The National Indian Gaming Commission, like most regulatory bodies, has had a somewhat contentious relationship with the tribal casinos it regulates. Some commission leaders during the 20-year existence of the NIGC have opted for a less confrontational attitude, but it has always been rocky. When Tracie Stevens took over three years ago, she began to utilize the government-to-government policy that the Obama administration has emphasized in all dealings with Indian Country. She directed an effort to reach out to tribes of all sizes to improve the relationship between the commission and the gaming tribes. She spoke with GGB Publisher Roger Gros from her offices in Washington, D.C. at the end of August. To hear a full podcast of the interview, visit ggbmagazine.com.
GGB: Congratulations on completing your three-year term as chairwoman of the NIGC. What were your goals when you started?
Stevens: In the beginning, (NIGC commissioners) Dan (Little) and Stephanie (Cochran) sat down to discuss what the issues were for the tribes and the NIGC. It was helpful because Dan and Stephanie had arrived before I had and had some inside information about how the agency was functioning. Over several weeks we identified four initiatives that were important: consultation and relationship building; technical assistance and training; the need for a regulatory review; and the need for an agency operations review.
Were tribal consultations the first thing you put into motion because you wanted to introduce yourself to Indian Country?
Well, even though many tribes were familiar with us and where we had come from, we felt it was important to go out and to uphold the Obama administration’s initiative on government-to-government relationships. But there were also a few tribes who had been bruised and battered by the regulatory process, and we wanted to make sure they knew we were going to be fair.
Interestingly, when we explained about our four initiatives and what we were planning, the initial reaction was “Really? You really think you’re going to get that much done?” There were a few people who laughed at us.
When you went out on these consultations, you didn’t just go to the big tribes that make the lion’s share of the revenue, but you also visited small, more remote tribes. Why did you do that?
First of all, the NIGC oversees all of Indian gaming, all shapes and sizes. The success of the large tribes is noteworthy, and they often have the talent and resources to have a very robust regulatory system. We found that the smaller operations really needed the NIGC technical assistance and training, that communication with our regional offices, and that focus.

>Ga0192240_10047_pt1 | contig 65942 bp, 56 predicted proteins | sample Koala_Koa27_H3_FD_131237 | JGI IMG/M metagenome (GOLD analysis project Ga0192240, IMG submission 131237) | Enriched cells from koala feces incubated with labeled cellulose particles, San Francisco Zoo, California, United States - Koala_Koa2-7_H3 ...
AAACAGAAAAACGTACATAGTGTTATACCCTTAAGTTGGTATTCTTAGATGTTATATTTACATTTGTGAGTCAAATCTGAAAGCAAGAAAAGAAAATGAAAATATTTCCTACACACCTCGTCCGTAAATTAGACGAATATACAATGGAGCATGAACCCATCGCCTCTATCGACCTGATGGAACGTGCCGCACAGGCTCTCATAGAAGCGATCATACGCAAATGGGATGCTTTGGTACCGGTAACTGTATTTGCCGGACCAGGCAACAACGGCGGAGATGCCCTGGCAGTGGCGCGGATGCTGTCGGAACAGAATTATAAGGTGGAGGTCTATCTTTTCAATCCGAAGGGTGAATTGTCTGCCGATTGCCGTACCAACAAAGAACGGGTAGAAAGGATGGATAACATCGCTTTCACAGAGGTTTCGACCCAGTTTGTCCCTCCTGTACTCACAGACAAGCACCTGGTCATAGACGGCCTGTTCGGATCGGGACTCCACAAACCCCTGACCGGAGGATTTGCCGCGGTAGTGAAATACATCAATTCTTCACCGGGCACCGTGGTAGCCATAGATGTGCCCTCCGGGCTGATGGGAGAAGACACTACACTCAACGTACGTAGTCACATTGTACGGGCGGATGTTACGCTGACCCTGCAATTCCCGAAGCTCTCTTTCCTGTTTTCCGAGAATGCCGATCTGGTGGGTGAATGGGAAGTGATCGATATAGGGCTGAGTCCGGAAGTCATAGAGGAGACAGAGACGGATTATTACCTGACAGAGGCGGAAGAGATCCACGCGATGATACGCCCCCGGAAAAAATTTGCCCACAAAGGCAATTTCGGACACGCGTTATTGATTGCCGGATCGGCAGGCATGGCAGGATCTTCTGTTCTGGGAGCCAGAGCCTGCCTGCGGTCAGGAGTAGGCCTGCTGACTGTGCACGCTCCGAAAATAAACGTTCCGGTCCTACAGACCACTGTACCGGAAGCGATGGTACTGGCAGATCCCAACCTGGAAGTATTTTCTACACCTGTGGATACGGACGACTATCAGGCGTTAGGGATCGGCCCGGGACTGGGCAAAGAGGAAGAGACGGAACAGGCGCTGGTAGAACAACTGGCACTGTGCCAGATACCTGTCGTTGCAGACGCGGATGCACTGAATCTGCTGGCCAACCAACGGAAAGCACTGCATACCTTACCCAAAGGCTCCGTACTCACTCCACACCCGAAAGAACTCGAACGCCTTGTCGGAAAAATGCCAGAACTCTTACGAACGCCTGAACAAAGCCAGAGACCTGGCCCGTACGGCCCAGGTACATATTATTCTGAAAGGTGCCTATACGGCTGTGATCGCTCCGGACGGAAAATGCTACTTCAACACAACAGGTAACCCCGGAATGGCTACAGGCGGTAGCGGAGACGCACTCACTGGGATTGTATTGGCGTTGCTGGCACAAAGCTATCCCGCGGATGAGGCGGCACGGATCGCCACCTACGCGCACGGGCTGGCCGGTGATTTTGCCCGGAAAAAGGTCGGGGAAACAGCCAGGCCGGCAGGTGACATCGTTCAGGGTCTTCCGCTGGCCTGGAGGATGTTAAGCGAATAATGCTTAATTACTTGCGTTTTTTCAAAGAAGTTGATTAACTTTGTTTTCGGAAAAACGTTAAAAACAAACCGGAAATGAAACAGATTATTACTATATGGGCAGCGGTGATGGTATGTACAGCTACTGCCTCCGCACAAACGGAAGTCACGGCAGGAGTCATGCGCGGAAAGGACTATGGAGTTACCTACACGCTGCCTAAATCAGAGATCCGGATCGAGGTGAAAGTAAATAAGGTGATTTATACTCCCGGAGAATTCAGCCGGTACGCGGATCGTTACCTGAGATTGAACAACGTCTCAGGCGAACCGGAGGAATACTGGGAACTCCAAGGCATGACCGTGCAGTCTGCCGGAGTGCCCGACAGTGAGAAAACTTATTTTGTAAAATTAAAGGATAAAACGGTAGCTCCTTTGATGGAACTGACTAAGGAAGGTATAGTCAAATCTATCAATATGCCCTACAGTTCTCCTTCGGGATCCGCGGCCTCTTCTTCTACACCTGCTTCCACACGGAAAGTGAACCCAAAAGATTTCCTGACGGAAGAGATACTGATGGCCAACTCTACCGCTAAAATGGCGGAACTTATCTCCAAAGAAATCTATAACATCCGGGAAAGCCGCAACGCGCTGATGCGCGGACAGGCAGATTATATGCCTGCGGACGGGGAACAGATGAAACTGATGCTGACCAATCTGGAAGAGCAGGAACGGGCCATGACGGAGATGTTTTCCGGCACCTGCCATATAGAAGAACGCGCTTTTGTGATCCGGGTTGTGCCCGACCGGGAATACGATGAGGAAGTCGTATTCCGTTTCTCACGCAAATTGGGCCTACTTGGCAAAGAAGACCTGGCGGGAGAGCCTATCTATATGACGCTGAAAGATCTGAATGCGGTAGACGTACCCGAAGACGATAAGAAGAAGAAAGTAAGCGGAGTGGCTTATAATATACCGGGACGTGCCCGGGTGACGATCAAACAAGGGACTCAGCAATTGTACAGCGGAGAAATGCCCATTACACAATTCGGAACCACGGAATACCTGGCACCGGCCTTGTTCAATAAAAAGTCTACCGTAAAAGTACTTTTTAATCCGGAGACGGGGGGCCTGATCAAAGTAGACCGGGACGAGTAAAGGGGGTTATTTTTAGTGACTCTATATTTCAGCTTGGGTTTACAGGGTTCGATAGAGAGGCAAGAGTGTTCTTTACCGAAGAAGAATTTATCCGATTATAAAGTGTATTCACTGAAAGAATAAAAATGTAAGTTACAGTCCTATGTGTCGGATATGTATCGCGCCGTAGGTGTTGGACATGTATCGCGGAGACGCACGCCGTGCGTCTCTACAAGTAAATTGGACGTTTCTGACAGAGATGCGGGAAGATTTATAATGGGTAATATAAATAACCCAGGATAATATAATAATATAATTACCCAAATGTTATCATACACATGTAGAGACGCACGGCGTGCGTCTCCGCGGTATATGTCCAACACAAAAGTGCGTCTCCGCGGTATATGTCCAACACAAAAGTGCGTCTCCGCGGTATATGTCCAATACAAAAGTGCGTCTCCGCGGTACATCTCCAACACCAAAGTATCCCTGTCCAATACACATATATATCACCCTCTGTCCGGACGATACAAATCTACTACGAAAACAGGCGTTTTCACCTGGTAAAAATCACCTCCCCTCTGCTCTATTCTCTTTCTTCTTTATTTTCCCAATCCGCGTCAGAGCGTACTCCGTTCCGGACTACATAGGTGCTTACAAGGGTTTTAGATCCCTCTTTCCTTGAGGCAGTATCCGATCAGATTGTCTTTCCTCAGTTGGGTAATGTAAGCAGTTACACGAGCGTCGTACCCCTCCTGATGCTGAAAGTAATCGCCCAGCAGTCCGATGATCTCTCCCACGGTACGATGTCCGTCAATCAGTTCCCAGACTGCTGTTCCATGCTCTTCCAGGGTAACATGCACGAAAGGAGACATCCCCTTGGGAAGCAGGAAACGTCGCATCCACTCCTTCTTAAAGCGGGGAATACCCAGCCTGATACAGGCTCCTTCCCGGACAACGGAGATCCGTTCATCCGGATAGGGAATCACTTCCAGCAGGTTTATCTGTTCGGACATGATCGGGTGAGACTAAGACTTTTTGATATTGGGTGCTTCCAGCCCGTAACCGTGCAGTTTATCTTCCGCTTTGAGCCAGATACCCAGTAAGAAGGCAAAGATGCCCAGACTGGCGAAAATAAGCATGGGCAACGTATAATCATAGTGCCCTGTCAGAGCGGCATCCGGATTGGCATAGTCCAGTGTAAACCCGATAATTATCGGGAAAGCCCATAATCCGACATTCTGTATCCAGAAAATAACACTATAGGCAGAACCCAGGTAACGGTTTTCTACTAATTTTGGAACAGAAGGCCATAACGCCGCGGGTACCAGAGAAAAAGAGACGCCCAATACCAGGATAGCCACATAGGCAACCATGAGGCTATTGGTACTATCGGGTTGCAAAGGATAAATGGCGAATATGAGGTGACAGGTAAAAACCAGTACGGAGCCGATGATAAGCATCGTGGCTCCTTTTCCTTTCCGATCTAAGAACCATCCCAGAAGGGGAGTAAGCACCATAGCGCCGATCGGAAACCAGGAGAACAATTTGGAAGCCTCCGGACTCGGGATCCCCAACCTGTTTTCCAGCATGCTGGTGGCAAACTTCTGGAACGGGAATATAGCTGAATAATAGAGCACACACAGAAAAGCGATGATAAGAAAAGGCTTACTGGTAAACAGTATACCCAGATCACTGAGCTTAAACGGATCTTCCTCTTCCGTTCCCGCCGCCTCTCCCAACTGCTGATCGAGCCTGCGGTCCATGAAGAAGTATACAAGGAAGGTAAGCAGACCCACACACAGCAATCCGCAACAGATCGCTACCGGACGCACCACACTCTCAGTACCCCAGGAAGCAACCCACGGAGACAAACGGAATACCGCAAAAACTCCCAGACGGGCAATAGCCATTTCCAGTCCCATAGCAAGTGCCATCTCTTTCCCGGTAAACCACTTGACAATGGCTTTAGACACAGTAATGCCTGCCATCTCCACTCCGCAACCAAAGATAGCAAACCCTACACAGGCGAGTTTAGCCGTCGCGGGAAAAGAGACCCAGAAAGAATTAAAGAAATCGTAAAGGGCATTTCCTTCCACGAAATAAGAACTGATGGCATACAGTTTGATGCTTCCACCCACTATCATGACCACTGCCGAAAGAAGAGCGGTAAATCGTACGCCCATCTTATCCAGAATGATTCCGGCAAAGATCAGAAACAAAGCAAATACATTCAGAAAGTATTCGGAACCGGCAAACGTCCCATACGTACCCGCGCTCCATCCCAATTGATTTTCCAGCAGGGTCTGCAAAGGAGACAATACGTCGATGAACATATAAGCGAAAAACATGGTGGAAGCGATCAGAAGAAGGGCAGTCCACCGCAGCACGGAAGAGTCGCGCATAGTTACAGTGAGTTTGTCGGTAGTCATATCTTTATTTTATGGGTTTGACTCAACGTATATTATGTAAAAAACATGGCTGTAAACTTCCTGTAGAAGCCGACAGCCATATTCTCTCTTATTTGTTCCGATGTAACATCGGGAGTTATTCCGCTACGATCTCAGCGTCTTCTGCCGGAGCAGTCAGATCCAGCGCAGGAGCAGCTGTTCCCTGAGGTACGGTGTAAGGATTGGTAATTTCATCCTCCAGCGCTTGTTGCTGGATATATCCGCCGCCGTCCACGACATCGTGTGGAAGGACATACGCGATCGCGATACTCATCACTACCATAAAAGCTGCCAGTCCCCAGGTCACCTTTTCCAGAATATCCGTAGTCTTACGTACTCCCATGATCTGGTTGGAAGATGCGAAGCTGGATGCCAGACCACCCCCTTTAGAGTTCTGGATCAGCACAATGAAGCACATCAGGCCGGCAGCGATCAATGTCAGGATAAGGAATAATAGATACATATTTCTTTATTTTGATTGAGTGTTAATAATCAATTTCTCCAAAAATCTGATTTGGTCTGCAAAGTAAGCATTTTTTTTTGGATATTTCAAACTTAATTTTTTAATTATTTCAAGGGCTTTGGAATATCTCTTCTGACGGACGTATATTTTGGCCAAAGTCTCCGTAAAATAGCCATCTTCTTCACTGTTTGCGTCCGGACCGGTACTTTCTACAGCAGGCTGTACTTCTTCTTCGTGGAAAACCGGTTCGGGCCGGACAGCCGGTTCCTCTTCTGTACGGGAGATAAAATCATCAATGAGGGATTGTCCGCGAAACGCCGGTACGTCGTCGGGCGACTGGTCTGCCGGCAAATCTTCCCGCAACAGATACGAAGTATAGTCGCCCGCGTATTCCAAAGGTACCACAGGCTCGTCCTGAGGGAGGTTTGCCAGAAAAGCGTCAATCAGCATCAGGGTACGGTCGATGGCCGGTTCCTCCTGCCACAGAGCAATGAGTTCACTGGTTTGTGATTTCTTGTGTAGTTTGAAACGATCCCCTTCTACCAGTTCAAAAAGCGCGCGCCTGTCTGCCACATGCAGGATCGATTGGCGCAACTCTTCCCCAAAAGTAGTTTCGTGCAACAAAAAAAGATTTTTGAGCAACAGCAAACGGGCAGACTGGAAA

One of the big decisions made under your leadership was the definition of Class II gaming to not require a second action by the player. What was the background behind that decision?
We were hearing a lot of questions from tribes, regulators and manufacturers about one-touch electronic bingo and we thought it would be best to address the questions. The questions were about the status of certain machines and what it means for us as regulators, tribes or manufacturers. Could you help bring clarity to this?
Is there a full definition now of Class II machines? This seems to have actually blurred the line between Class II and Class III.
I don’t know if I agree with that. I think it makes more clear the status of those particular types of machines. Previous commissions have more clearly defined Class II but tried to impose what was known as a “bright line” between Class II and Class III without following through. I think this decision makes it more clear what is Class II and what is Class III.
Another issue that you actually did not take action on was online gaming. Your rationale made complete sense, since there was no bill or even outline of one that would have given you oversight over tribal online gaming. Was it frustrating to not be able to provide clarity on that issue?
I wasn’t really frustrated because the administration has not taken a position on internet gaming, and as part of the administration, we couldn’t take a position. What was frustrating was not knowing what everybody’s roles were going to be. There’s a number of federal, state and tribal entities involved, and that was more frustrating than anything else, and in the absence of any federal legislation, it’s hard to take any kind of position.
But we’ve always taken the position that NIGC will administer the laws as Congress enacts them.
What do you see as some of the highlights of your term as head of the commission?
A couple of things. I’m really impressed with how our staff, not just in Washington, but all across the country, have taken pride in the culture change we’ve made from being a reactive commission to being one of prevention. It has a lot of elements, but it’s just good practice to do that. So I’m really proud of how everyone in our organization moved toward maintaining compliance rather than simply being responsive to non-compliance.
But I think the thing I’m most proud of—and it’s probably our greatest achievement—is the progress we’ve made in relationship building. I’ve been known to say that if you’re hung up on process, you’ll never get to substance, and so we had to change the process in which we consulted with tribes. We’ve been able to get to the heart of the discussion in many instances because of this change, and we have advanced the president’s mission of government-to-government relationships. We are very proud of that.